the people assembling bikes at dicks and sports authority and the like are only a notch above walmart. They are not trained, and do crap work. They are going to build your bike between drilling a bowling ball and stringing a tennis racquet.

Bikes direct is great if you know how to work on bikes. If you don't, the savings are illusory at best because you are going to pay $75-100 for assembly. At worst, you are going to make an enemy when you drag that box into your local bike shop and ask them to put it together for you.

eubanks01 02-27-2012 11:07 AM

Thanks for all the suggestions. I will keep researching and check out a couple of other local shops. I am very gun shy as I worry about a lack of use, but I guess I will never know until we make a purchase.

bhyatt_ohp 02-27-2012 11:38 AM

It sounds like you are in the same situation i was in back at Christmas, but i was in the market for a Mountain bike, not hybrid. I visited REI, the local bike shops, looked at the Specialized/Trek series of front suspension hard tails and loved them but was not going to spend over $500 on a bike that I may or may not ride 2-5 times per month. I ended up browsing online and found Diamondback bikes at Dick's Sporting Goods. In my opinion, Dicks is the best option for those not wanting a Walmart bike and not wanting to spend a ton of $ on a "Bike Shop" bike. I ended up with a Diamondback Response XE that retails for $549.99, on Christmas sale for $299.99. I have ridden mountain bike trails here in the middle TN area with other people with $500+ bikes and i make it thru hanging with them just fine.

Check out the hybrid bikes here: http://www.dickssportinggoods.com/fa...d=4418027&pg=1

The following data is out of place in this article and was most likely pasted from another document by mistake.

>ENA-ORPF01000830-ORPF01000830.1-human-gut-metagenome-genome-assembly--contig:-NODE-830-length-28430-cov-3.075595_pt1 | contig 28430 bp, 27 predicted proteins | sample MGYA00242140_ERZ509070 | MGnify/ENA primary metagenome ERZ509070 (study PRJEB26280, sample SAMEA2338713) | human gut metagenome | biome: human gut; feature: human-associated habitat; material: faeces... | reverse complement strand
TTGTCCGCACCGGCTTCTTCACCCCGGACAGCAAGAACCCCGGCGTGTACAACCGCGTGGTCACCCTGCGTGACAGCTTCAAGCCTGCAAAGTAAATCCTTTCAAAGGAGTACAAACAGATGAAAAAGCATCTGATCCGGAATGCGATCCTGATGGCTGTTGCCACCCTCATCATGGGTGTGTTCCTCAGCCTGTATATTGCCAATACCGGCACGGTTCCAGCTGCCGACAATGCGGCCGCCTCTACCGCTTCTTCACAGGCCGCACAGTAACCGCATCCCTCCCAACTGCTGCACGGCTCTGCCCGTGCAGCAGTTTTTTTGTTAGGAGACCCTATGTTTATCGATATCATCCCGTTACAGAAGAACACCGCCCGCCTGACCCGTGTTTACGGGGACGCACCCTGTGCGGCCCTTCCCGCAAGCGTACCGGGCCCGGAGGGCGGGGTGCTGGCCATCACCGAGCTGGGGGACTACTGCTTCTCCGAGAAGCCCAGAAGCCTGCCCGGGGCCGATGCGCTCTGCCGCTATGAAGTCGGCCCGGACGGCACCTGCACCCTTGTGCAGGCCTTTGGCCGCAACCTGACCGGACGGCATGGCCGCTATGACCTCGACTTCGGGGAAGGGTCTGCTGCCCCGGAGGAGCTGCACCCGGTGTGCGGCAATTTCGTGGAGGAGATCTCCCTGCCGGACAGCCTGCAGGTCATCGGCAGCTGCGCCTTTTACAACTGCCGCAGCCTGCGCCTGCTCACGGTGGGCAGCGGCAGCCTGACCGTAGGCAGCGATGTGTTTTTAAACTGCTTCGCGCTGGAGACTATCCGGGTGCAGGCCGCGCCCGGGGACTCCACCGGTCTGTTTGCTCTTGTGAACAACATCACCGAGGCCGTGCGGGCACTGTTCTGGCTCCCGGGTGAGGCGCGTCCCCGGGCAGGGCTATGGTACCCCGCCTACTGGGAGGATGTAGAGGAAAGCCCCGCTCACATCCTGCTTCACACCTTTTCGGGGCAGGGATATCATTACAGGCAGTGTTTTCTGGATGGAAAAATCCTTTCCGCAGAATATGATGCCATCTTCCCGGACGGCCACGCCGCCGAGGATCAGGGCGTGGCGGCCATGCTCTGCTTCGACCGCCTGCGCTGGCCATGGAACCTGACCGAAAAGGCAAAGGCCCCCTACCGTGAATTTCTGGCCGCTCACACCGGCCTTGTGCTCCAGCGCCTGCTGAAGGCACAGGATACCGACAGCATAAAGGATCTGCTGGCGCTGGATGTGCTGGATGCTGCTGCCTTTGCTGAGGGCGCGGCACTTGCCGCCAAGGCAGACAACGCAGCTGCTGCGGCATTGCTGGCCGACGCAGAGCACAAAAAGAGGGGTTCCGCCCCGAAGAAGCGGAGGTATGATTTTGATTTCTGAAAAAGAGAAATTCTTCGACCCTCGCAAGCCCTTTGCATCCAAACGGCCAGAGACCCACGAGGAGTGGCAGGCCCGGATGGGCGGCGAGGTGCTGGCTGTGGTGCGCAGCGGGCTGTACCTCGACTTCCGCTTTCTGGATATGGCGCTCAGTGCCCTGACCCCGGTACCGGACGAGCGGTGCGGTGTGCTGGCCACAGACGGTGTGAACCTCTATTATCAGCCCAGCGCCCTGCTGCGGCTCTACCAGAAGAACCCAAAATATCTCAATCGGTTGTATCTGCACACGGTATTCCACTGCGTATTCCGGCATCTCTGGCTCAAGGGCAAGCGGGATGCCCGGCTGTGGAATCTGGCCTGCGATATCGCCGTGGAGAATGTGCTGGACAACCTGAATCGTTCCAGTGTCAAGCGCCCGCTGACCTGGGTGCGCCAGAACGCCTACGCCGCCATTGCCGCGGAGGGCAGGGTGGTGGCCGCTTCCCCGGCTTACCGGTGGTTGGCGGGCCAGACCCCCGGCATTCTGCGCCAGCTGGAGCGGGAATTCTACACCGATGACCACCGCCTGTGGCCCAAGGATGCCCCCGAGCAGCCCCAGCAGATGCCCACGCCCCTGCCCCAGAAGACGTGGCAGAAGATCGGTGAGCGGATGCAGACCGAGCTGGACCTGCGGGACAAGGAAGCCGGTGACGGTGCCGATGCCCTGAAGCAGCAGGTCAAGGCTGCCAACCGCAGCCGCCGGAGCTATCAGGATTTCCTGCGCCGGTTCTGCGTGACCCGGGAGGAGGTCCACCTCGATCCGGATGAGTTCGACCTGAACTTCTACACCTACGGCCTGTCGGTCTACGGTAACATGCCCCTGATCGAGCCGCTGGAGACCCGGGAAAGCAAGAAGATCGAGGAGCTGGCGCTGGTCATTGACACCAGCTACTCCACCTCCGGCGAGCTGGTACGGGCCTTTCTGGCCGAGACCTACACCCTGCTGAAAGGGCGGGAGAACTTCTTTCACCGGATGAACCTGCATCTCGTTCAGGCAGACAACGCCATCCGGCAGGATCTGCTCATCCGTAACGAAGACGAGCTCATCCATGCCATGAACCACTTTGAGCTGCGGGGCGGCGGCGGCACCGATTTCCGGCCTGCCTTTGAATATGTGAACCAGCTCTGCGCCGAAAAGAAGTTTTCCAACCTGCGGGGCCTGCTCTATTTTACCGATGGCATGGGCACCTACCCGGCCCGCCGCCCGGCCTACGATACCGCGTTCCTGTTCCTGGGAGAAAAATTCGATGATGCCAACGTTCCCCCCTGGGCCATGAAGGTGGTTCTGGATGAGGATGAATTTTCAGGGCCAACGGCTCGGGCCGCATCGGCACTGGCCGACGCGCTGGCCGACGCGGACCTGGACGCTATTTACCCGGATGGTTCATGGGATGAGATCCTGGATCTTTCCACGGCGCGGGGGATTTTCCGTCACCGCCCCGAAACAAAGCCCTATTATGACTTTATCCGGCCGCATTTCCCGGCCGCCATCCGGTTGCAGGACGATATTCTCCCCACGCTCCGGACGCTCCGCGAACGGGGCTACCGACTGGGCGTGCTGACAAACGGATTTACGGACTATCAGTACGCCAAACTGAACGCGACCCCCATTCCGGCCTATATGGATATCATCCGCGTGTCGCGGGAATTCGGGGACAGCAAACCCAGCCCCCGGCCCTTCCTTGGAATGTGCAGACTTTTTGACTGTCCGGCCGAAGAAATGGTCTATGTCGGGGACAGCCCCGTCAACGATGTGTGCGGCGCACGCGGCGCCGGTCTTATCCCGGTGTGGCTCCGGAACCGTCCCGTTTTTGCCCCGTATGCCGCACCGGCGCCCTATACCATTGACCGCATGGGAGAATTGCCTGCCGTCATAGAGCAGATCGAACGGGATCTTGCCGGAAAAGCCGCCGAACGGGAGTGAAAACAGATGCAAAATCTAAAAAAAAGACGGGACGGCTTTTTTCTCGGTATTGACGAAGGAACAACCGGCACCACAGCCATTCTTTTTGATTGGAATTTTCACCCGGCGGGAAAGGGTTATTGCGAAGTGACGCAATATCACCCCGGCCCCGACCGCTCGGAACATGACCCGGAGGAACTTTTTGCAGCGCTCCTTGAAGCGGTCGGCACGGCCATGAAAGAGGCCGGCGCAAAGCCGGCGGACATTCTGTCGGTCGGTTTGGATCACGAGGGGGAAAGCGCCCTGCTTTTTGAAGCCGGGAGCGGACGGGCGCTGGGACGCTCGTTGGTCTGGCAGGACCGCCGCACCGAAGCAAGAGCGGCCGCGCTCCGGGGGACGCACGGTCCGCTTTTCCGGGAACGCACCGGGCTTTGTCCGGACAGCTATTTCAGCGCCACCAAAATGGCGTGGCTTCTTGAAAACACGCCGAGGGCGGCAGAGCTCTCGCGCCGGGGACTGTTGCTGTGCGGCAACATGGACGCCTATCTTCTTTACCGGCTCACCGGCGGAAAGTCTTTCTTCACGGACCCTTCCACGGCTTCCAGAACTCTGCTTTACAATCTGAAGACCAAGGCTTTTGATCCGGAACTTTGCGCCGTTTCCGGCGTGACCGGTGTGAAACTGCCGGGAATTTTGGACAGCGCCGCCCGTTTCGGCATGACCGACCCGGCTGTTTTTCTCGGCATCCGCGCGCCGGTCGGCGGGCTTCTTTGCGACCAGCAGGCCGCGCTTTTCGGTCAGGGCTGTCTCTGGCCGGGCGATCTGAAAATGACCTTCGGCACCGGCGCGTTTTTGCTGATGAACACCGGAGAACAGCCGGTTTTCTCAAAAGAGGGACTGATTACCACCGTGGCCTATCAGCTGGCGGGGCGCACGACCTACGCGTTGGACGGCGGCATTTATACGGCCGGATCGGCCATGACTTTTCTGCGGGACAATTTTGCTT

As far as the bikes go, make sure everything is tight and adjusted to your liking before you ride. It doesn't take a rocket scientist to adjust brakes, shift derailleurs, etc. on these bikes. You guys should be able to get a couple of nice bikes for $600-$800.

kstateskier 02-27-2012 4:21 PM

I was a little worried before I spent $1000+ on a bike that I wouldn't use it enough to justify the payment, but I actually have used it more and 6 months after buying an "entry level" road bike I'm itching to upgrade. To me, cycling is something you kind of fall in love with and it becomes much easier to keep in shape.

norcalrider 02-27-2012 4:26 PM

I would avoid a hybrid bike. For casual riding pick up a mountain bike, in case the bug ever bites you. I think hybrid bikes are a horrible compromise and wouldn't waste the cash. A mountain bike provides the option of doing more, whereas a hybrid is a lesser bike with lesser components that I find inadequate.

jfergus7 02-28-2012 2:06 AM

I always laugh when I go to Dicks and listen to the sales guys in the bike department. I have seen them sell suck crap to people that is so wrong for them.

jeff359 03-02-2012 11:28 PM

Please go to a LBS and talk to someone who can help you. I'm a bike mechanic and hate to hear anyone mention Dicks, Walmart, or any large retail outlet. They are not trained or experienced in fitting or assembling any bike. They simply put it together and put it out on the floor.

A local bike shop will insure the bike is assembled correctly and is dialed in. I can tell you without reservation, the person assembling the bikes at a large retail is untrained, and there is no quality control. I was a mechanic in college also. My roommate built bikes for Sports Authority. He was a great guy, but he knew nothing about bikes. Another friend worked at Cosco and did the same. He stated they just unpacked and put out, nothing more.

The shop I work at has trained and educated mechanics assemble all the bikes - $100 kids bike to $5000 race bikes. Most of us are UTI trained, or have other cerifications. After it is assembled and completely functioned checked and adjusted, it is check by the service manager or a Sr mechanic. Then checked by the sales manager before being put on the floor. Then prepped at the time of sale to insure great operation. Then one free tune up within the first year of the sale. Everything is done to make sure the bike performs beyond your expectations. I don't think any of this is overboard, and I believe most LBS's would treat you the same. The LBS will also be experienced enough to help you find the right bike for your type of riding.